Miguel Martin COURTESY PALMER VINEYARDS
“April is the cruelest month,” T.S. Eliot once wrote, but I believe that designation should be reserved for February, the coldest, most brutal of them all, reminding us of John Locke’s vision of life: nasty, brutish, and short.
If that characterization strikes you as macabre, perhaps you are immune to the often-brutish emotions inspired by the weather. This writer, however, is not.
Despite the Northeast’s desolate midwinter landscape, February might be the perfect time to winery-hop. Imagine the crowd-free tasting rooms, the snow-licked scenery, the assault of saline from the Peconic on a blustery day. Imagine having the time to watch an early setting sun sink into the vines while enjoying a glass of whatever your oenophile heart desires. You, my friend, have just entered prime wine season, and I bet you didn’t even know it.
The North Fork is laden with choices, and I’ll be highlighting some of the interesting vineyards and winemakers of the region in upcoming columns, starting with Aquebogue’s Palmer Vineyards, founded in 1983 by the late Bob Palmer (he passed away in 2009). Palmer enjoys distinction as one of the oldest wineries on Long Island and has a longstanding reputation for producing approachable, varietally correct wines that reflect the region and its terroir. In addition to the North Fork standards of Cabernet Franc, Cabernet Sauvignon, and Merlot, Palmer’s 90 acres are planted to Gewurztraminer, Pinot Blanc, Sauvignon Blanc, Albariño, Malvasia, Muscat, Chardonnay, Riesling, Syrah, and Viognier.
“We are Old World with a twist of New World,” said Miguel Martin, the winery’s general manager and winemaker. “Because of the region, we are more European in profile than a warmer climate. We will never be 14-percent alcohol. The region will never give you that.” And these wines are, unmistakably, Old World in style, borrowing themes from neighbors across the pond. Alcohol levels are controlled, balanced by soft tannins and the requisite amount of acid. Wines are produced using only estate fruit meaning a dedication to quality control in the fields; Mr. Martin harvests his grapes using a combination of machine- and hand-harvesting, depending on vintage and varietal. “You have to be proactive about how you manage the vineyard,” Mr. Martin said, “because there are no two years alike.” The result of such vine management is controlled, correct wines that demonstrate the breadth of Long Island’s winemaking. These are not jammy, unruly wines, but, rather, the wines you drink with dinner every night.
Which isn’t to say that the winery does not put forth an esoteric exception or two. While the Merlot, for instance, is textbook North Fork, with supple fruit and a bright finish, the winery also has a fascinating dedication to Alsatian varietals, like Pinot Blanc, Gewürztraminer, and Riesling. Mr. Martin, the property’s resident winemaker since 2006, hails from properties in the U.S., Australia and Spain and brings with him a long tradition of winemaking and inspiration and Old World sensibility. A self-described Sherry enthusiast, Mr. Martin, who has autonomy when making creative decisions for the winery, produces a Solera-style late-harvest Gewürztraminer in the footprint of Sherry. This oxidative, sweet white spends eight years in barrel before bottling and release, and Mr. Martin produces only 35 cases of these 375-milliliter bottles. It’s a creative twist on a classic and a good entrée for the nascent wine drinker who is looking to expand to drinking the complex wines of Sherry.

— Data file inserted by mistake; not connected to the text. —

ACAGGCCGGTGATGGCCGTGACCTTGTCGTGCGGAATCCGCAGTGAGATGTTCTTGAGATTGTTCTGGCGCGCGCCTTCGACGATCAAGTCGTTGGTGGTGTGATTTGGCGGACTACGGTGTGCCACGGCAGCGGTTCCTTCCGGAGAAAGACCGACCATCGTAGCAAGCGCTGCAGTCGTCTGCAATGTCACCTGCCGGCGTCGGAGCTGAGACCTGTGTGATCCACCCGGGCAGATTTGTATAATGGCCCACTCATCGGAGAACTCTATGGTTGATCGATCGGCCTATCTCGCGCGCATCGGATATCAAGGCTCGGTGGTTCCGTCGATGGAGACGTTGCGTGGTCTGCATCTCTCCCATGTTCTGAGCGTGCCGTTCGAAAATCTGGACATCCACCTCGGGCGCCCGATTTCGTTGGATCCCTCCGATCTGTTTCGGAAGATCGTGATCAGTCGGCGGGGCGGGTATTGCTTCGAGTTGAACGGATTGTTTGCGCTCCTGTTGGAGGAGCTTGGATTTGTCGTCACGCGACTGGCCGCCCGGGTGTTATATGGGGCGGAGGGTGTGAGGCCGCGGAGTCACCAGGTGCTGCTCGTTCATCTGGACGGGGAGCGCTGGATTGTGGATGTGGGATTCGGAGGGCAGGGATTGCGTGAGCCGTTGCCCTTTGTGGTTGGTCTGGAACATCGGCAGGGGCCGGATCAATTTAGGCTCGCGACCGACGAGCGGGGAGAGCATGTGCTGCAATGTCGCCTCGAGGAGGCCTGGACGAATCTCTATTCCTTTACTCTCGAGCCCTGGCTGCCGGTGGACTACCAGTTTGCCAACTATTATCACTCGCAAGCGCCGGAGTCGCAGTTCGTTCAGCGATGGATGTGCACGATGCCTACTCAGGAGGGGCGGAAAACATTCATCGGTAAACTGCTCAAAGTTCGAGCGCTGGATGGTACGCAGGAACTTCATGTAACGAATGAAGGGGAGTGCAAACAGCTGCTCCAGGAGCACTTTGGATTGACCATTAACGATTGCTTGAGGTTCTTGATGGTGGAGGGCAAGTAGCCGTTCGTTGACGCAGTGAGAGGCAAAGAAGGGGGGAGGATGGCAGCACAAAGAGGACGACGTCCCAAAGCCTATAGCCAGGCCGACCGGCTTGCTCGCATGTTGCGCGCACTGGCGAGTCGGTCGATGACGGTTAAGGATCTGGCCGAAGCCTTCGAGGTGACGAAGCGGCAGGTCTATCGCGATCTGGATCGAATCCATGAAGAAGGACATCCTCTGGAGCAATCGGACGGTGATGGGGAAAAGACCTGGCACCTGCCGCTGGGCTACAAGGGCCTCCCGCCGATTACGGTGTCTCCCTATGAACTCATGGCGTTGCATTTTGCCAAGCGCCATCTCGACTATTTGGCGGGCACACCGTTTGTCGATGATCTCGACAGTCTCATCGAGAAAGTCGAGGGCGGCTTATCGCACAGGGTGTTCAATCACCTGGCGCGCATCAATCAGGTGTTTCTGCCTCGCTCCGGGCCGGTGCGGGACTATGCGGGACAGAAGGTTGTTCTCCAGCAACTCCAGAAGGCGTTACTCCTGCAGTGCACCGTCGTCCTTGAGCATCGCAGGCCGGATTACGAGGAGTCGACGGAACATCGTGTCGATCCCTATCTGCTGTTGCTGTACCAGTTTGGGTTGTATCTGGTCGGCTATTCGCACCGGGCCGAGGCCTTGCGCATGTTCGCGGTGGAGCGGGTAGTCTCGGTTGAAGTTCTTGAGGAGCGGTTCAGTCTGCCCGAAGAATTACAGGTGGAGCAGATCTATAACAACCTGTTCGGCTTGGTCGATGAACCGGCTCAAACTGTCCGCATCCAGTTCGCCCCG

All of Palmer’s wines are aged in a combination of French, Hungarian, and American oak, all medium-toast, in order to impart structure without overwhelming the natural complexity of the grapes. The exception is the traditional Chardonnay (the winery makes two, one aged in stainless steel, one in oak), a wine that is fermented in the barrel and that sees nine months of French oak, 12 percent of which is new. The wine undergoes full malolactic fermentation, giving it a decidedly creamy, full, New World appeal. In short: The estate produces a wine for every palate, and represents a blend of traditional and modern values in winemaking.
But if there’s anything Palmer wants to impart to wine lovers, it’s that Long Island wine cannot be pigeonholed. “Don’t come with a preconceived idea … Come with an open mind.” Palmer Vineyards’ tasting room, located at 5120 Sound Avenue in Aquebogue, is open from 11 a.m. to 5 p.m. daily and until 6 p.m. on Saturdays. Visit palmervineyards.com for more information.
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